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Red flags of memory loss

Pre-emptive moves to help maintain your independence

14_fall_4lg (1)Who hasn’t left the TV remote control by the front door before? After all, teenage boys leave it in the refrigerator all the time. But how do you know the difference between everyday absentmindedness and progressive memory loss?

It’s a good idea to know the red flags so you and your family can take measures to mitigate negative consequences. First of all, when forgetfulness happens more often – like several times a day – that should get your attention. If you forget how to do something you’ve done for years – like cook lasagna, write a check or drive home from the grocery store – that’s another red flag.

The more you recognize these behaviors for what they are – and take pre-emptive moves to counter them – the better you’ll be able to maintain your independence.

Here are a few suggestions:

Leave yourself notes.

Post a sample completed check above your desk. Leave directions to your home in your car. Always have a friend, neighbor or family member’s phone number with you when you leave the house. Whatever things you tend to forget, leave yourself a prominent reminder note, in case it happens again.

Learn new activities to keep your mind sharp.

Play games like Sudoku and crossword puzzles, read or learn a new language. There are also various online “brain training” games that could help.

Engage with others.

It’s important for you to have daily social interaction with others to help ward off depression and isolation. This also helps your family from worrying about you – knowing others are aware of how you’re doing.

Be realistic about what you can do and get help.

Adult children may be prone to take extreme actions when all you really need is a little help. For example, if you find you’re getting lost while driving, honked at by other drivers or having near-accident close calls, look into a driver-on-call service to take you grocery shopping or to a doctor’s appointment.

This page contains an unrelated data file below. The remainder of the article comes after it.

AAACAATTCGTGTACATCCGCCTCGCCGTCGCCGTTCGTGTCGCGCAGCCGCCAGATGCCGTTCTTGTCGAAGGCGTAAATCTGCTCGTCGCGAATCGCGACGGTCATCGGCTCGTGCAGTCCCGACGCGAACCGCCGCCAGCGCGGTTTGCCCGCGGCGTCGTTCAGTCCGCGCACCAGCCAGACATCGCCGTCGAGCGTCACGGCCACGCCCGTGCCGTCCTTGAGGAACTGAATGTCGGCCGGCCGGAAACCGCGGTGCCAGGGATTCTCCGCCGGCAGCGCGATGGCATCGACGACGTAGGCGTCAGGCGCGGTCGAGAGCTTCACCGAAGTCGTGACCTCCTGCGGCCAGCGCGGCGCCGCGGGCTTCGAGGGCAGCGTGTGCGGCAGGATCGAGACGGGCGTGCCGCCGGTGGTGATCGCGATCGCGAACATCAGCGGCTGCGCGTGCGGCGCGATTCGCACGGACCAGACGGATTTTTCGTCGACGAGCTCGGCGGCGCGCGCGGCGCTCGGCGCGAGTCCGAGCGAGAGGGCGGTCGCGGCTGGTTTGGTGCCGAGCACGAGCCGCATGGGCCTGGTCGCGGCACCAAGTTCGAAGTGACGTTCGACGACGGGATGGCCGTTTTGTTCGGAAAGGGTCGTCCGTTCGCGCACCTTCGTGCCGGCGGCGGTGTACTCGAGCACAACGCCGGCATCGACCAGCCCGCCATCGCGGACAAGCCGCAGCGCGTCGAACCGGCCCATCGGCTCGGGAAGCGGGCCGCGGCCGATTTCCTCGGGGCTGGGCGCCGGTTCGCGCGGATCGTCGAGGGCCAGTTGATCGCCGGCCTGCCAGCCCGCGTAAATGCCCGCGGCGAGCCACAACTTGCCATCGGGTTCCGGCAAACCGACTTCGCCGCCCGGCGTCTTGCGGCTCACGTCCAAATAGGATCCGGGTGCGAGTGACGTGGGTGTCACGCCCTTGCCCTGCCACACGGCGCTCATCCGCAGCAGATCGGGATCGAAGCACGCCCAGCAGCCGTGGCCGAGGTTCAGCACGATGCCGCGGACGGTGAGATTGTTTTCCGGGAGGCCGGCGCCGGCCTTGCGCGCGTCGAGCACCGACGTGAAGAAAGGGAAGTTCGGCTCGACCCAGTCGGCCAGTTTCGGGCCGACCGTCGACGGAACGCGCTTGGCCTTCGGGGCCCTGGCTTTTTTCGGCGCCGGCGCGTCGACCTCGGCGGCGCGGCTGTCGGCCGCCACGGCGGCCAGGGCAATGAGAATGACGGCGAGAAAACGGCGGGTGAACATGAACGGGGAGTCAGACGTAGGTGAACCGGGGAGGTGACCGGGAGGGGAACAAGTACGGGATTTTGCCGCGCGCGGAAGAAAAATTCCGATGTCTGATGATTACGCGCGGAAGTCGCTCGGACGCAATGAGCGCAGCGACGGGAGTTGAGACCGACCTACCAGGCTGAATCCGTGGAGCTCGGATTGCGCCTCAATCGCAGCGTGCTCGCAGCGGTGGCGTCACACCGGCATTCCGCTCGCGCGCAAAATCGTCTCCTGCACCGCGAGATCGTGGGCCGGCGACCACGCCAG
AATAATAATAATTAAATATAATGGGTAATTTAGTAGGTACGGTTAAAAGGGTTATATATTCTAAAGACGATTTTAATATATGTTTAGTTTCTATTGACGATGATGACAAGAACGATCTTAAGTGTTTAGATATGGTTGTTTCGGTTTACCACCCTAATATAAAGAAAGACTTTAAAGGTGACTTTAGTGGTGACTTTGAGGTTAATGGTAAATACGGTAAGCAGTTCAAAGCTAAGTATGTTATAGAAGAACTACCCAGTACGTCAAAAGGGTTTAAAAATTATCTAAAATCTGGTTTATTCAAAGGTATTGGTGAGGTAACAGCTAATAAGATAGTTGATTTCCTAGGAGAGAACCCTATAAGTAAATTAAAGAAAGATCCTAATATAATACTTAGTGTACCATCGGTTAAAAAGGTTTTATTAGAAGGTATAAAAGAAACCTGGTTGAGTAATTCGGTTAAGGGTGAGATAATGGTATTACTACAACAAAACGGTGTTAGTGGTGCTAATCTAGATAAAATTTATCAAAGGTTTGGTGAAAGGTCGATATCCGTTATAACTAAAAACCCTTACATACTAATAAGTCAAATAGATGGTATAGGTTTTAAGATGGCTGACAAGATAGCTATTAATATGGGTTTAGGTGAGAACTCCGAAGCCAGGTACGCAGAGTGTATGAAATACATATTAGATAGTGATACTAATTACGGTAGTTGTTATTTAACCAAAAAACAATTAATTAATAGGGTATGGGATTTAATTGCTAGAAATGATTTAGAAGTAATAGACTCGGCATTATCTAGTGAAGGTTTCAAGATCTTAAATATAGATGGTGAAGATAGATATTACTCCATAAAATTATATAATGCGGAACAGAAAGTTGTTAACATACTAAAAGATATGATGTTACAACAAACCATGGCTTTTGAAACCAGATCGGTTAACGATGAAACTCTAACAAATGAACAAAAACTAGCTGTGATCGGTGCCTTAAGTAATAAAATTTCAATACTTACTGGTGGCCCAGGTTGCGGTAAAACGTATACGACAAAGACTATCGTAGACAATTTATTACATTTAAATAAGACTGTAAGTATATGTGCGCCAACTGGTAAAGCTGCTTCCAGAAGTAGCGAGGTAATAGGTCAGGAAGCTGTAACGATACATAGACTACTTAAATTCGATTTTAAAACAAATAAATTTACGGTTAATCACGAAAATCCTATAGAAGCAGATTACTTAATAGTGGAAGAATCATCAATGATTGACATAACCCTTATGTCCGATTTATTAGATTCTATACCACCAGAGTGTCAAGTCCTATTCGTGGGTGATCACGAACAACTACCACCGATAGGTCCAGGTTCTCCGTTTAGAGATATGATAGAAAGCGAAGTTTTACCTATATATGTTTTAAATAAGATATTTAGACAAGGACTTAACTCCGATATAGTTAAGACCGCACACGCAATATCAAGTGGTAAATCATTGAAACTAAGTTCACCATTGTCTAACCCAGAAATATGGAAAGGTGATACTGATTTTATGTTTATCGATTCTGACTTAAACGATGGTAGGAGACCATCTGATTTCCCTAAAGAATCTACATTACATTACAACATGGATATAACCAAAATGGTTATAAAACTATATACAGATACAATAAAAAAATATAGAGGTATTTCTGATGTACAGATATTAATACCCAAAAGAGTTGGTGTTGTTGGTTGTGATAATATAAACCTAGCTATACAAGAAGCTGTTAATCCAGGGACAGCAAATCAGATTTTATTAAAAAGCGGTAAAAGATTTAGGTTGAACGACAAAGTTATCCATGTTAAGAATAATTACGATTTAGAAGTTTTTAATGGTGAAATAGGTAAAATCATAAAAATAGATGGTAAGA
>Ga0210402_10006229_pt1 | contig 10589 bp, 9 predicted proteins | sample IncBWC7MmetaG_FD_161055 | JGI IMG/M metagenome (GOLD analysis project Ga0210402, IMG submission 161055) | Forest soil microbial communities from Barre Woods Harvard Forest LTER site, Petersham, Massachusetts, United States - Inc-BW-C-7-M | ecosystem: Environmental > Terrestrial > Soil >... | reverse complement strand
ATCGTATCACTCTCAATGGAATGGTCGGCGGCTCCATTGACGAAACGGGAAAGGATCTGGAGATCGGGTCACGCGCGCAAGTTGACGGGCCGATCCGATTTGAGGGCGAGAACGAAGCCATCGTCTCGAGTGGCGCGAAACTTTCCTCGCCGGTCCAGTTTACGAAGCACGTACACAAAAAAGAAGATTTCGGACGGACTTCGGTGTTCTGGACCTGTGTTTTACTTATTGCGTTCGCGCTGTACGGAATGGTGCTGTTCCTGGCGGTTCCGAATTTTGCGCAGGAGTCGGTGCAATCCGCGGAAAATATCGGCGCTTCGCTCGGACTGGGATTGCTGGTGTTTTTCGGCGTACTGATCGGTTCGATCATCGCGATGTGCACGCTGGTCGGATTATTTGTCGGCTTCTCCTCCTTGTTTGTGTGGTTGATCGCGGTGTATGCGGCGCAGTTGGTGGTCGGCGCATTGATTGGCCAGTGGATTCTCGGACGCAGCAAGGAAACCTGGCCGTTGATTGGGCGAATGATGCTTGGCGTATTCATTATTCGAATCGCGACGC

Consult with trusted professionals and loved ones.

Often dementia causes people to buy things they don’t need, give away significant sums of money to salespeople or make repeated donations to organizations. Work with your financial advisor to set a spending limit that you will not exceed without running it by her or him first. Along the same lines, let your advisors and doctors know which people to contact, especially whomever holds powers of attorney for you, if they notice changes in your behavior or memory that you may not be aware of. They also should know who is legally authorized to be involved in your affairs if need be.

Get your finances and estate in order.

Set up your retirement income, long-term care and estate plans early on, while you’re of sound mind and body, and don’t make any changes or big money decisions without consulting your family and advisor(s) first.

Signs of memory loss can be frightening, but knowledge can be both powerful and comforting. Discuss any worrisome incidents with your doctor and find out more about how you can stay focused and learn ways to cope.

The information contained herein has been obtained from sources considered reliable, but we do not guarantee that the foregoing material is accurate or complete.

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